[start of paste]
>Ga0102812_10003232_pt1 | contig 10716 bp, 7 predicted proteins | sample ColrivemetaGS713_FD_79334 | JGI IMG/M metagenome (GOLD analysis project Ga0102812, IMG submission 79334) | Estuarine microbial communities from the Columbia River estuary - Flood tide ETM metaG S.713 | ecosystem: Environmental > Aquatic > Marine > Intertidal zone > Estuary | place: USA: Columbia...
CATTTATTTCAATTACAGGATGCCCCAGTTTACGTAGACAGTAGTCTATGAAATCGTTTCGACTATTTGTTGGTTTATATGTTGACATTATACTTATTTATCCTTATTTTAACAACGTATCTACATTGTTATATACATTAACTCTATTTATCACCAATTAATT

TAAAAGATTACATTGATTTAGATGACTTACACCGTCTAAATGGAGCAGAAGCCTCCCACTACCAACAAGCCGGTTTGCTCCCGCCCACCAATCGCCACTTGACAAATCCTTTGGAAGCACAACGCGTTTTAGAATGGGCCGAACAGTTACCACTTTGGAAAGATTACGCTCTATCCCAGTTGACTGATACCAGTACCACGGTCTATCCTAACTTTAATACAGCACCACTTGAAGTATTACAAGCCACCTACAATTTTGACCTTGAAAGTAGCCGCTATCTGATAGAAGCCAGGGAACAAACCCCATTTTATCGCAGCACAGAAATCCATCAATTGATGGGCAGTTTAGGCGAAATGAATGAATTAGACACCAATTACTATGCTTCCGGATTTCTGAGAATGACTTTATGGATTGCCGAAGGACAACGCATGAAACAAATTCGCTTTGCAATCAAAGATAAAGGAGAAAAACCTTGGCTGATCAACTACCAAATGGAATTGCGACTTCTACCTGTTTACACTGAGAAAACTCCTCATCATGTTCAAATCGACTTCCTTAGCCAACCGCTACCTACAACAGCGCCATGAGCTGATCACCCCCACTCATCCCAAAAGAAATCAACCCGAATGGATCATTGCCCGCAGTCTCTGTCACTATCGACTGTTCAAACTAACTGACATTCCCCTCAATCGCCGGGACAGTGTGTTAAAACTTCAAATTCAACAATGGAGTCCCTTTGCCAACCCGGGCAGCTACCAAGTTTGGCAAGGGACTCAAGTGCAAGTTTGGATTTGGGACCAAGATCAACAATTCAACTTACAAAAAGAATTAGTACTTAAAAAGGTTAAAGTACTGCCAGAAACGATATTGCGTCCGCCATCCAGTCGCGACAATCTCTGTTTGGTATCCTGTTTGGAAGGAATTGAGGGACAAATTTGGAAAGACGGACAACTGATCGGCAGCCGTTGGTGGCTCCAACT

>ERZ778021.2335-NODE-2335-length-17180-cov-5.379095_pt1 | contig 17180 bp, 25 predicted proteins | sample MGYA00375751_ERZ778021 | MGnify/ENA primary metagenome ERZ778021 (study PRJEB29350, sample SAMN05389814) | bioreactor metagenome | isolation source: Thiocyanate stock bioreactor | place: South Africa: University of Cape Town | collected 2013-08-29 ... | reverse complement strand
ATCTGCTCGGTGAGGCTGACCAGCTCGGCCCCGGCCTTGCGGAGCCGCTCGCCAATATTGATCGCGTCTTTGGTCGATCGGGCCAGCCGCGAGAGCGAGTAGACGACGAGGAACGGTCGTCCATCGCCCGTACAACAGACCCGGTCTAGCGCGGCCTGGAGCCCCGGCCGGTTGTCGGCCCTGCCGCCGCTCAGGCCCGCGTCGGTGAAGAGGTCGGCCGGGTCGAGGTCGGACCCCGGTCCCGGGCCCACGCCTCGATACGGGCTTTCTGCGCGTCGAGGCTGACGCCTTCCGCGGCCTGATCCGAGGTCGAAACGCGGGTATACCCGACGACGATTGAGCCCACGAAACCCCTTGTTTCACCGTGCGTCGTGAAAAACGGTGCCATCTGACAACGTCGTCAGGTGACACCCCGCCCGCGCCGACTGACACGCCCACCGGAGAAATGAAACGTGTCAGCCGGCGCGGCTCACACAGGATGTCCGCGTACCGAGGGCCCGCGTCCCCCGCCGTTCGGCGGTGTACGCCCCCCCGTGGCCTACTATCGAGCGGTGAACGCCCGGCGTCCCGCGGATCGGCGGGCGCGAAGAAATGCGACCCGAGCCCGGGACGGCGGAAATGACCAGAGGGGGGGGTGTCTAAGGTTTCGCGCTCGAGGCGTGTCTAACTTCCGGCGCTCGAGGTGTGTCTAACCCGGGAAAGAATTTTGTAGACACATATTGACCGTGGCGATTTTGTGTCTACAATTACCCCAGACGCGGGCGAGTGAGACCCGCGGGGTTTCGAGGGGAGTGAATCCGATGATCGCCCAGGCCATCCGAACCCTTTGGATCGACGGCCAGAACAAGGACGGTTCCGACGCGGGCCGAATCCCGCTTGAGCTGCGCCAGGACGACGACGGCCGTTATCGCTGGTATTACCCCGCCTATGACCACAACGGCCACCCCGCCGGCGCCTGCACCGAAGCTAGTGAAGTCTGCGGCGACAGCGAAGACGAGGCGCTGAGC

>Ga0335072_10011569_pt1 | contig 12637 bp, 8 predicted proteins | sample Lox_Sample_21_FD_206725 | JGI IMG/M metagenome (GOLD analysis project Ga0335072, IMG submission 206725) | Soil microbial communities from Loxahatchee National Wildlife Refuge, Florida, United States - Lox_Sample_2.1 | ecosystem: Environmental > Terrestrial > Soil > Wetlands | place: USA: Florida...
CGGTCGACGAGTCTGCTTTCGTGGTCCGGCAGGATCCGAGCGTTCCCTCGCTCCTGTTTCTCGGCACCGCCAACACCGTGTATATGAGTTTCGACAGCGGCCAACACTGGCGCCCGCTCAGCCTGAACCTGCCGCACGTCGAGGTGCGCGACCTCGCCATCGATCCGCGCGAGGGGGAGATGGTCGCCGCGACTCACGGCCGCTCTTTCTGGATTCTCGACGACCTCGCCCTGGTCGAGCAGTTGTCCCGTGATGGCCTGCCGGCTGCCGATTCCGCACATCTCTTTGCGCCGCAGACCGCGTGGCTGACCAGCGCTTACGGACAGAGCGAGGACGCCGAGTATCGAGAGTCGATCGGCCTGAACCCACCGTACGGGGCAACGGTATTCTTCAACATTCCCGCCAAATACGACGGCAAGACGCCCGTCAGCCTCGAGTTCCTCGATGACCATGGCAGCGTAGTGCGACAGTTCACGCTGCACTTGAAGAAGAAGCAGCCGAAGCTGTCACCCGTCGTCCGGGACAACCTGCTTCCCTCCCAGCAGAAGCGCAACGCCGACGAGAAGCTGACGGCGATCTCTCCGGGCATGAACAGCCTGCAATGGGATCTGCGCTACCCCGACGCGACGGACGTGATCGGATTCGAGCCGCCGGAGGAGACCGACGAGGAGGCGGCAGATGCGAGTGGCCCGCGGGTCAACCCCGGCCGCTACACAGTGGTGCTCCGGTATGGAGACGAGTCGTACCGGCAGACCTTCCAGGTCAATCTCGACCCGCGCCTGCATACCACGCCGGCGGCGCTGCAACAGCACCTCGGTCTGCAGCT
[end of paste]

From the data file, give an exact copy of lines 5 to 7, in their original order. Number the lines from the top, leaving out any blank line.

ATCTGCTCGGTGAGGCTGACCAGCTCGGCCCCGGCCTTGCGGAGCCGCTCGCCAATATTGATCGCGTCTTTGGTCGATCGGGCCAGCCGCGAGAGCGAGTAGACGACGAGGAACGGTCGTCCATCGCCCGTACAACAGACCCGGTCTAGCGCGGCCTGGAGCCCCGGCCGGTTGTCGGCCCTGCCGCCGCTCAGGCCCGCGTCGGTGAAGAGGTCGGCCGGGTCGAGGTCGGACCCCGGTCCCGGGCCCACGCCTCGATACGGGCTTTCTGCGCGTCGAGGCTGACGCCTTCCGCGGCCTGATCCGAGGTCGAAACGCGGGTATACCCGACGACGATTGAGCCCACGAAACCCCTTGTTTCACCGTGCGTCGTGAAAAACGGTGCCATCTGACAACGTCGTCAGGTGACACCCCGCCCGCGCCGACTGACACGCCCACCGGAGAAATGAAACGTGTCAGCCGGCGCGGCTCACACAGGATGTCCGCGTACCGAGGGCCCGCGTCCCCCGCCGTTCGGCGGTGTACGCCCCCCCGTGGCCTACTATCGAGCGGTGAACGCCCGGCGTCCCGCGGATCGGCGGGCGCGAAGAAATGCGACCCGAGCCCGGGACGGCGGAAATGACCAGAGGGGGGGGTGTCTAAGGTTTCGCGCTCGAGGCGTGTCTAACTTCCGGCGCTCGAGGTGTGTCTAACCCGGGAAAGAATTTTGTAGACACATATTGACCGTGGCGATTTTGTGTCTACAATTACCCCAGACGCGGGCGAGTGAGACCCGCGGGGTTTCGAGGGGAGTGAATCCGATGATCGCCCAGGCCATCCGAACCCTTTGGATCGACGGCCAGAACAAGGACGGTTCCGACGCGGGCCGAATCCCGCTTGAGCTGCGCCAGGACGACGACGGCCGTTATCGCTGGTATTACCCCGCCTATGACCACAACGGCCACCCCGCCGGCGCCTGCACCGAAGCTAGTGAAGTCTGCGGCGACAGCGAAGACGAGGCGCTGAGC

>Ga0335072_10011569_pt1 | contig 12637 bp, 8 predicted proteins | sample Lox_Sample_21_FD_206725 | JGI IMG/M metagenome (GOLD analysis project Ga0335072, IMG submission 206725) | Soil microbial communities from Loxahatchee National Wildlife Refuge, Florida, United States - Lox_Sample_2.1 | ecosystem: Environmental > Terrestrial > Soil > Wetlands | place: USA: Florida...
CGGTCGACGAGTCTGCTTTCGTGGTCCGGCAGGATCCGAGCGTTCCCTCGCTCCTGTTTCTCGGCACCGCCAACACCGTGTATATGAGTTTCGACAGCGGCCAACACTGGCGCCCGCTCAGCCTGAACCTGCCGCACGTCGAGGTGCGCGACCTCGCCATCGATCCGCGCGAGGGGGAGATGGTCGCCGCGACTCACGGCCGCTCTTTCTGGATTCTCGACGACCTCGCCCTGGTCGAGCAGTTGTCCCGTGATGGCCTGCCGGCTGCCGATTCCGCACATCTCTTTGCGCCGCAGACCGCGTGGCTGACCAGCGCTTACGGACAGAGCGAGGACGCCGAGTATCGAGAGTCGATCGGCCTGAACCCACCGTACGGGGCAACGGTATTCTTCAACATTCCCGCCAAATACGACGGCAAGACGCCCGTCAGCCTCGAGTTCCTCGATGACCATGGCAGCGTAGTGCGACAGTTCACGCTGCACTTGAAGAAGAAGCAGCCGAAGCTGTCACCCGTCGTCCGGGACAACCTGCTTCCCTCCCAGCAGAAGCGCAACGCCGACGAGAAGCTGACGGCGATCTCTCCGGGCATGAACAGCCTGCAATGGGATCTGCGCTACCCCGACGCGACGGACGTGATCGGATTCGAGCCGCCGGAGGAGACCGACGAGGAGGCGGCAGATGCGAGTGGCCCGCGGGTCAACCCCGGCCGCTACACAGTGGTGCTCCGGTATGGAGACGAGTCGTACCGGCAGACCTTCCAGGTCAATCTCGACCCGCGCCTGCATACCACGCCGGCGGCGCTGCAACAGCACCTCGGTCTGCAGCT